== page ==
What is gerbitz tag


A. Day consists of two items, a key and a value. Tags describe specific features of map elements (nodes, ways, or relations) or changesets. Both items are free format text fields, but often represent numeric or other structured items. Conventions are agreed on the meaning and use of tags, which are captured on this wiki.

Keys and values

Tags are presented for humans as: key and value separated by an equals sign. Sometimes, the key or value is surrounded by quotes to avoid confusion: or; the quotes (and, indeed, equals sign) are not part of the tag content.

Tags are applied to elements or changesets (i.e., tagging them) resulting in a collection of tags of any size. However, each collection may only contain a key once. Where a tag is not present, there are often considered to be default values ​​or values ​​inherited from parent elements.

The key, therefore, is used to describe a topic, category, or type of feature (e.g., highway or name). Keys can be qualified with prefixes, infixes, or suffixes (usually, separated with a colon, :), forming super- or sub-categories, or namespace. Common namespaces are language specification and a date namespace specification for name keys.

The value provides detail for the key-specified feature. Commonly, values ​​are free form text (eg, name = "Jeff Memorial Highway"), one of a set of distinct values ​​(an enumeration; eg,), multiple values ​​from an enumeration (separated by a semicolon), or a number ( integer or decimal), such as a distance. The value is obligatory for the tag, even if the key is self-explanatory (e.g.).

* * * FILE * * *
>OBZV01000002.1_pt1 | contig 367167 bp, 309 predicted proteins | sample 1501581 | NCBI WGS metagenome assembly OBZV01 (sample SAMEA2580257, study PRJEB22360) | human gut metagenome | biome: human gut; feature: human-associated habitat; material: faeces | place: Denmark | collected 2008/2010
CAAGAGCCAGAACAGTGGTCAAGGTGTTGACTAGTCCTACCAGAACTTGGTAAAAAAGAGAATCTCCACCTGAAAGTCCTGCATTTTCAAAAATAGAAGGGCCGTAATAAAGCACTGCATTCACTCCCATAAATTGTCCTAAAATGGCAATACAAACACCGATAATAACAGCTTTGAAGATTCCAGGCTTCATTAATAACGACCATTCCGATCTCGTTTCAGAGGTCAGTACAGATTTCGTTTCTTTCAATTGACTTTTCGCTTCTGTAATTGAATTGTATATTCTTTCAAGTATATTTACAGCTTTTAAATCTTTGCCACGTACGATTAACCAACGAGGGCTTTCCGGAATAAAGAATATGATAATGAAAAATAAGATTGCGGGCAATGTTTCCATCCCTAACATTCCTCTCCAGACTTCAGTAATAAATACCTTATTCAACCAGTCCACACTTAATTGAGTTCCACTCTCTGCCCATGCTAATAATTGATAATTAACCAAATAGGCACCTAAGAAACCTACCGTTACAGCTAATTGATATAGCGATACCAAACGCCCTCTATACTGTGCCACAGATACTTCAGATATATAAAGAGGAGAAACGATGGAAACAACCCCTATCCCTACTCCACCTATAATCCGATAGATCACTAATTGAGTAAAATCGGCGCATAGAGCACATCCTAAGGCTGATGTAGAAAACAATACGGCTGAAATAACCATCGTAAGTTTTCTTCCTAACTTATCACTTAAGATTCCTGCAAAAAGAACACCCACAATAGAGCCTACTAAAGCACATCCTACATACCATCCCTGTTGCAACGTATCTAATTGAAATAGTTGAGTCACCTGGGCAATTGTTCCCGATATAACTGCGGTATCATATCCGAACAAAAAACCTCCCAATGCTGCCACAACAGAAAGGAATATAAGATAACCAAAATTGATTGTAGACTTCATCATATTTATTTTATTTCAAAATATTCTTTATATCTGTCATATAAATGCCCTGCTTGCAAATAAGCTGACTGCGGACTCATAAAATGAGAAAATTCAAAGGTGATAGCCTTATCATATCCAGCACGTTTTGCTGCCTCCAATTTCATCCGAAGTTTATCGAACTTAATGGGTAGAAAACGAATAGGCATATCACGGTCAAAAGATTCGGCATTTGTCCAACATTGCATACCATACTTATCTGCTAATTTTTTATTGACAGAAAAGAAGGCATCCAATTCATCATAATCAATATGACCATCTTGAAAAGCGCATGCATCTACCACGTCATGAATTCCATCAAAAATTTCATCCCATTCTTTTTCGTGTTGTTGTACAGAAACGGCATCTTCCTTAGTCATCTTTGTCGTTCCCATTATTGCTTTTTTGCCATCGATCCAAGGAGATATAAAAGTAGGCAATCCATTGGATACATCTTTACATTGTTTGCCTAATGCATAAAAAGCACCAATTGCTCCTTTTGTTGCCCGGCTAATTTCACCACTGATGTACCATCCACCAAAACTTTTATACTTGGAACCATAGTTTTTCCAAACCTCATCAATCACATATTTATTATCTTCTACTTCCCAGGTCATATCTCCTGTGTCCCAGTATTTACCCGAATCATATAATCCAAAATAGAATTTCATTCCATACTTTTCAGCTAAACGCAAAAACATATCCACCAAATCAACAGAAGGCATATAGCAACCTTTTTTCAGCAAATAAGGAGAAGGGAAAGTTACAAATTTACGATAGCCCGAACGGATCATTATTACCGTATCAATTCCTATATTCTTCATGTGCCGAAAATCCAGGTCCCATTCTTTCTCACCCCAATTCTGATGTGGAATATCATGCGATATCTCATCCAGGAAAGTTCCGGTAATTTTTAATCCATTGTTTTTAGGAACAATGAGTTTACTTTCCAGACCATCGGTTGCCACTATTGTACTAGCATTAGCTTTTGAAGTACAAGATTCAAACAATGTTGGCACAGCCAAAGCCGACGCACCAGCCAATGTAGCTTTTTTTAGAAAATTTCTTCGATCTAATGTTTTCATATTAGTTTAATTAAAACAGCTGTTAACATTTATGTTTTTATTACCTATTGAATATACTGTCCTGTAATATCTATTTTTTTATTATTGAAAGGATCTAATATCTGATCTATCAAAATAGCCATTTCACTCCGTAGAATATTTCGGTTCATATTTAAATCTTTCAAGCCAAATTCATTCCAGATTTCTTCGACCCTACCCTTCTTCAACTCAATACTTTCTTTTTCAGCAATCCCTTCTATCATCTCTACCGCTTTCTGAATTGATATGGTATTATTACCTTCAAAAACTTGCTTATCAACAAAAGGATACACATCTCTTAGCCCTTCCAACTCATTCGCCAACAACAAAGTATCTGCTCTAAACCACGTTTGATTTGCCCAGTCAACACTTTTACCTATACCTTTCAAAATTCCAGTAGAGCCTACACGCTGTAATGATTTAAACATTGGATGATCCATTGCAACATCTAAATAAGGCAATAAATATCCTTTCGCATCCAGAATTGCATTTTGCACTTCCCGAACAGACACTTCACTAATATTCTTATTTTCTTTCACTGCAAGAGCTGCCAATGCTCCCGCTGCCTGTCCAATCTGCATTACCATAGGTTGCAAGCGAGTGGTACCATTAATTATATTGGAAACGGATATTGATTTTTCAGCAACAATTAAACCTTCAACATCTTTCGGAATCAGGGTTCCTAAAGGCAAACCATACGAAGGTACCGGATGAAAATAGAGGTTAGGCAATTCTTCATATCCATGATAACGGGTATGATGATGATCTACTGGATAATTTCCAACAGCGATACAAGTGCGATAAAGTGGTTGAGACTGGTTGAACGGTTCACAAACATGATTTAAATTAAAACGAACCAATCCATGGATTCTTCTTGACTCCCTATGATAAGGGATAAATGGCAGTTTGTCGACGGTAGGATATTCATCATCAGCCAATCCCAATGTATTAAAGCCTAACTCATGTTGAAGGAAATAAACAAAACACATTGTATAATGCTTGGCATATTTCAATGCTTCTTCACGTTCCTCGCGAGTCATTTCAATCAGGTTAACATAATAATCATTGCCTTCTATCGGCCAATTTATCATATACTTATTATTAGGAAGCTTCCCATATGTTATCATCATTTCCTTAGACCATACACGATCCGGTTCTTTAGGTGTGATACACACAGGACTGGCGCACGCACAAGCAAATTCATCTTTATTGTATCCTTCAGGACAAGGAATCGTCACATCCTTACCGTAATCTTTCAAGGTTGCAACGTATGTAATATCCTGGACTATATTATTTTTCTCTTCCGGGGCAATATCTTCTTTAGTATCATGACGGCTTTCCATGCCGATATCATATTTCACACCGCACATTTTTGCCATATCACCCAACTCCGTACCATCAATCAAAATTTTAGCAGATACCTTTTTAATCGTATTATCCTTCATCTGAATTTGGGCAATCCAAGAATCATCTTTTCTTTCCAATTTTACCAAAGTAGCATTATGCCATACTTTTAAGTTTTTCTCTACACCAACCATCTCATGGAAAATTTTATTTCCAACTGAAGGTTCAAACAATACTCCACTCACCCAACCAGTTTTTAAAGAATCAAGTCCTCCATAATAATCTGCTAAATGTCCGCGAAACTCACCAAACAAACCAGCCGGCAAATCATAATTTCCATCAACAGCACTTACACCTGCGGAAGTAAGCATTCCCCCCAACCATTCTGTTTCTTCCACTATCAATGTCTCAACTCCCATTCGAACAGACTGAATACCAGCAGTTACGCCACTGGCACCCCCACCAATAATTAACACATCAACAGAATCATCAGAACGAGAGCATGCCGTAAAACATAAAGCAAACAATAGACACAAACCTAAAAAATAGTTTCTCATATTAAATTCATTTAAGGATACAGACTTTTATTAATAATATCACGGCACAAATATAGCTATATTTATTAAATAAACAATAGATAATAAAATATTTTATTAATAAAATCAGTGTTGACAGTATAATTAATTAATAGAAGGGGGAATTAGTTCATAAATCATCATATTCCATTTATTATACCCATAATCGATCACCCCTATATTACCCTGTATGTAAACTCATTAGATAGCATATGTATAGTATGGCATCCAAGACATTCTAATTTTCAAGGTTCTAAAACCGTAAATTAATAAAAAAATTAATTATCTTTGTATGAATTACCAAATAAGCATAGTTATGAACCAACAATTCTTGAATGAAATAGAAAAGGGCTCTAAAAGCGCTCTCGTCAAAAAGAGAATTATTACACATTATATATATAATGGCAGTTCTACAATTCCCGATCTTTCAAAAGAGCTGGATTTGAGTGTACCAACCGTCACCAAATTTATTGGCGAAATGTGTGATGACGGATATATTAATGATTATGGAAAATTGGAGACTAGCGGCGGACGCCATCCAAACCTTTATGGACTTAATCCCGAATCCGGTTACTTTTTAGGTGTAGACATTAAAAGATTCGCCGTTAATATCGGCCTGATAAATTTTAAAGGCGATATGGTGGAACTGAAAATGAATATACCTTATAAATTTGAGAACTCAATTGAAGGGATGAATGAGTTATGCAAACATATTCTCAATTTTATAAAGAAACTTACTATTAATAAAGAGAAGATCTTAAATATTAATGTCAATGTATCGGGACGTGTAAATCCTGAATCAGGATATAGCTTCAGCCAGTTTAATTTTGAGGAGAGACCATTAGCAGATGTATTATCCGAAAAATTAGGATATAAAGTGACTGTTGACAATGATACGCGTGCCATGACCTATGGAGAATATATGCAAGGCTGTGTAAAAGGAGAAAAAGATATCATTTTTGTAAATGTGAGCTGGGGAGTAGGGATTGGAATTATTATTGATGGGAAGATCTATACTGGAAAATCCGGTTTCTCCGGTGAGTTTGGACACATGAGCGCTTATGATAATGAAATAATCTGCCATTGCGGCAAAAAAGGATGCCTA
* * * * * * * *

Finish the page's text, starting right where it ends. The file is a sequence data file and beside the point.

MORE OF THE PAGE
Here are a few examples used in practice:

  • a tag with a key of and a value of which should be used on a way to indicate a road along which people live.
  • a tag for which the value field is used to convey the name of the particular street
  • a tag whose value is a numeric speed and speed unit. The unit,, is implied, but can be explicitly specified; miles per hour can be alternatively specified by appending. Across OSM, metric units are the default.
  • a key that includes a namespace for to further distinguish its meaning.
  • a tag with the key suffixed namespaces to specify the German name which was valid in some years.

Finding your tag

The following resources are often used to find an appropriate tag or explore tag usage:

Technical specifications

Elements describes the technical limitations, encoding and formatting of tags.

Use in an editor

Some OSM editors (for example iD, Potlatch 2) hide the tags of objects by default, making them not directly editable; Instead users choose a preset and fill in a form. However, in most editors all tags can be displayed and edited by entering some kind of advanced mode of your editor.

For the example editors:


  1. (only needed if you created a new object) Select the generic feature type preset (it is the bottom one). For example, select “point” if you created a new “point” object.
  2. select "All tags" (bottom left)

Potlatch 2

  1. select "Advanced"


Some tags were used in data elements only for attaching metadata displayed in map editors or in quality assurance tools (such as completion status, things to do, approximations, data or imagery source, tool or editor version, etc.). Since version 0.6 of the API, map editors and import tools are encouraged to attach a few metadata tags to the changesets they create (changesets are not data elements) instead of tagging every added or modified data element: these tags are now documented on this wiki as "discardable", meaning that they may be silently deleted from data elements by editors when they update them (they are still usable in changesets, and these tags are still visible in older versions of elements where these discardable tags have been removed and you can still inspect these old tags from old changesets that did not use this now preferred tagging method because these changeset still point to the older versions of elements that had these tags).

So see